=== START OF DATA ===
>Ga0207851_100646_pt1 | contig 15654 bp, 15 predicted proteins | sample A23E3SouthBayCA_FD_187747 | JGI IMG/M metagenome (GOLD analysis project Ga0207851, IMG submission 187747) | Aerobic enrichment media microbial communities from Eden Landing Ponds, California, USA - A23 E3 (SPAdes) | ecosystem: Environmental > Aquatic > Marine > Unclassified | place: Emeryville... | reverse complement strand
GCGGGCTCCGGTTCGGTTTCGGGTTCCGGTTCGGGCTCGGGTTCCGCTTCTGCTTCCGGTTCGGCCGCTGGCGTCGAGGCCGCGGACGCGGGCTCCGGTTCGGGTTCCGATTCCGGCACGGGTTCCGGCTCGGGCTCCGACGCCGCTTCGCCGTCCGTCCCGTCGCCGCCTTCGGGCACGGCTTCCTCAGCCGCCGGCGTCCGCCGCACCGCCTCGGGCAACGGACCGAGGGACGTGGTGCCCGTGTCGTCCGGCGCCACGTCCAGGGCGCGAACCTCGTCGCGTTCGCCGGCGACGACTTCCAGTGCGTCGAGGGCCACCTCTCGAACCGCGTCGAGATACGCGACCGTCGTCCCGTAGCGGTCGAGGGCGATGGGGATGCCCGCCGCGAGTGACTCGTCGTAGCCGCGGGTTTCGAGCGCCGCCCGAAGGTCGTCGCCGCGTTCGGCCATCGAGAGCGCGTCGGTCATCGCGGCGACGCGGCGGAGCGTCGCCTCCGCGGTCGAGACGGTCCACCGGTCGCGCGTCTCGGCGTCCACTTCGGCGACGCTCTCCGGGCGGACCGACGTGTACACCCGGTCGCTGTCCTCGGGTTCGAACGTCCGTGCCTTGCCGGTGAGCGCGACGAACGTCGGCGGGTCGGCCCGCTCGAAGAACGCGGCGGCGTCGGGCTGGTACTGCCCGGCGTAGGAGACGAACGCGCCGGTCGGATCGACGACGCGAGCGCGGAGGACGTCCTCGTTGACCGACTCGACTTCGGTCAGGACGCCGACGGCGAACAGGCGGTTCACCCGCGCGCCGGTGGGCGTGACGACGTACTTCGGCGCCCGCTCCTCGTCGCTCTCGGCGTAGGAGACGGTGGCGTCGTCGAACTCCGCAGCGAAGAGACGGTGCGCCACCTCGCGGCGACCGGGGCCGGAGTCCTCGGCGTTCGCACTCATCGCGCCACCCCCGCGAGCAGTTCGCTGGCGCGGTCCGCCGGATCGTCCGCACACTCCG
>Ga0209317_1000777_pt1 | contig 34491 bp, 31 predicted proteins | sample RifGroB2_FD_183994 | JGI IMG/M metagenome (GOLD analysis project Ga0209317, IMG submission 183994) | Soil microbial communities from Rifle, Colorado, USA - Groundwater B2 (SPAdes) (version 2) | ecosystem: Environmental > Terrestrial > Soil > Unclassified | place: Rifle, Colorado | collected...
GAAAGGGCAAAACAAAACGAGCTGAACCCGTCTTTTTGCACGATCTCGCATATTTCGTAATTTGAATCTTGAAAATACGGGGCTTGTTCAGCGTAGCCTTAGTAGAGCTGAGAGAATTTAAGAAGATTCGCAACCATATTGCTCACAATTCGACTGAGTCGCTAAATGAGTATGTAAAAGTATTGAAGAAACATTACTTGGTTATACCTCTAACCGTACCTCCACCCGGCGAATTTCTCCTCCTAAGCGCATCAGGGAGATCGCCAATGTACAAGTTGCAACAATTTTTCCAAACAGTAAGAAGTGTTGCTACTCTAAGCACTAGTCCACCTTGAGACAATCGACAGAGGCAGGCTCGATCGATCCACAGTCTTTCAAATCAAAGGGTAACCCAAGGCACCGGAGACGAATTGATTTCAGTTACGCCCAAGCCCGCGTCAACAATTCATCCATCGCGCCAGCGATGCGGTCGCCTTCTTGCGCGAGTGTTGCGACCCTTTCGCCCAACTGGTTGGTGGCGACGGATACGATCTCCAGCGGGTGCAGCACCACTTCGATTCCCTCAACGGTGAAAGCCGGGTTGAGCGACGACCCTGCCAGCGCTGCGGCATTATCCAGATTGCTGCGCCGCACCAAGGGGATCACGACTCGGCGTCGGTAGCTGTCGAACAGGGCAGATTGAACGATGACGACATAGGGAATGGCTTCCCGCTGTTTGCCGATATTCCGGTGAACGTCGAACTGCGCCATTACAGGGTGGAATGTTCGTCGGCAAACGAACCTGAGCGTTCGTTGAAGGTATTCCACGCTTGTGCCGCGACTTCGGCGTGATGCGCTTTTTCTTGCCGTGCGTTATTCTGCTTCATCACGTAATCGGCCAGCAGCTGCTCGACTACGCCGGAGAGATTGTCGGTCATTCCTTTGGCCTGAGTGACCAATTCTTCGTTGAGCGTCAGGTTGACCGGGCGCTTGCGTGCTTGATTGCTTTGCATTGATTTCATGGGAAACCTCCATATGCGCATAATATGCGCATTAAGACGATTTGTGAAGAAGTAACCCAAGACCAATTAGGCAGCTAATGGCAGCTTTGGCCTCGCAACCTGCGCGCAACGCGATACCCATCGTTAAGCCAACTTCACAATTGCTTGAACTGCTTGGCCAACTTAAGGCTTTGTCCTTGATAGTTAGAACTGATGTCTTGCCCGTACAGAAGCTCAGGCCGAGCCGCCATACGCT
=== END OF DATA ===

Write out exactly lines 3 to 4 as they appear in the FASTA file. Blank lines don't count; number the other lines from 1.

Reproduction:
>Ga0209317_1000777_pt1 | contig 34491 bp, 31 predicted proteins | sample RifGroB2_FD_183994 | JGI IMG/M metagenome (GOLD analysis project Ga0209317, IMG submission 183994) | Soil microbial communities from Rifle, Colorado, USA - Groundwater B2 (SPAdes) (version 2) | ecosystem: Environmental > Terrestrial > Soil > Unclassified | place: Rifle, Colorado | collected...
GAAAGGGCAAAACAAAACGAGCTGAACCCGTCTTTTTGCACGATCTCGCATATTTCGTAATTTGAATCTTGAAAATACGGGGCTTGTTCAGCGTAGCCTTAGTAGAGCTGAGAGAATTTAAGAAGATTCGCAACCATATTGCTCACAATTCGACTGAGTCGCTAAATGAGTATGTAAAAGTATTGAAGAAACATTACTTGGTTATACCTCTAACCGTACCTCCACCCGGCGAATTTCTCCTCCTAAGCGCATCAGGGAGATCGCCAATGTACAAGTTGCAACAATTTTTCCAAACAGTAAGAAGTGTTGCTACTCTAAGCACTAGTCCACCTTGAGACAATCGACAGAGGCAGGCTCGATCGATCCACAGTCTTTCAAATCAAAGGGTAACCCAAGGCACCGGAGACGAATTGATTTCAGTTACGCCCAAGCCCGCGTCAACAATTCATCCATCGCGCCAGCGATGCGGTCGCCTTCTTGCGCGAGTGTTGCGACCCTTTCGCCCAACTGGTTGGTGGCGACGGATACGATCTCCAGCGGGTGCAGCACCACTTCGATTCCCTCAACGGTGAAAGCCGGGTTGAGCGACGACCCTGCCAGCGCTGCGGCATTATCCAGATTGCTGCGCCGCACCAAGGGGATCACGACTCGGCGTCGGTAGCTGTCGAACAGGGCAGATTGAACGATGACGACATAGGGAATGGCTTCCCGCTGTTTGCCGATATTCCGGTGAACGTCGAACTGCGCCATTACAGGGTGGAATGTTCGTCGGCAAACGAACCTGAGCGTTCGTTGAAGGTATTCCACGCTTGTGCCGCGACTTCGGCGTGATGCGCTTTTTCTTGCCGTGCGTTATTCTGCTTCATCACGTAATCGGCCAGCAGCTGCTCGACTACGCCGGAGAGATTGTCGGTCATTCCTTTGGCCTGAGTGACCAATTCTTCGTTGAGCGTCAGGTTGACCGGGCGCTTGCGTGCTTGATTGCTTTGCATTGATTTCATGGGAAACCTCCATATGCGCATAATATGCGCATTAAGACGATTTGTGAAGAAGTAACCCAAGACCAATTAGGCAGCTAATGGCAGCTTTGGCCTCGCAACCTGCGCGCAACGCGATACCCATCGTTAAGCCAACTTCACAATTGCTTGAACTGCTTGGCCAACTTAAGGCTTTGTCCTTGATAGTTAGAACTGATGTCTTGCCCGTACAGAAGCTCAGGCCGAGCCGCCATACGCT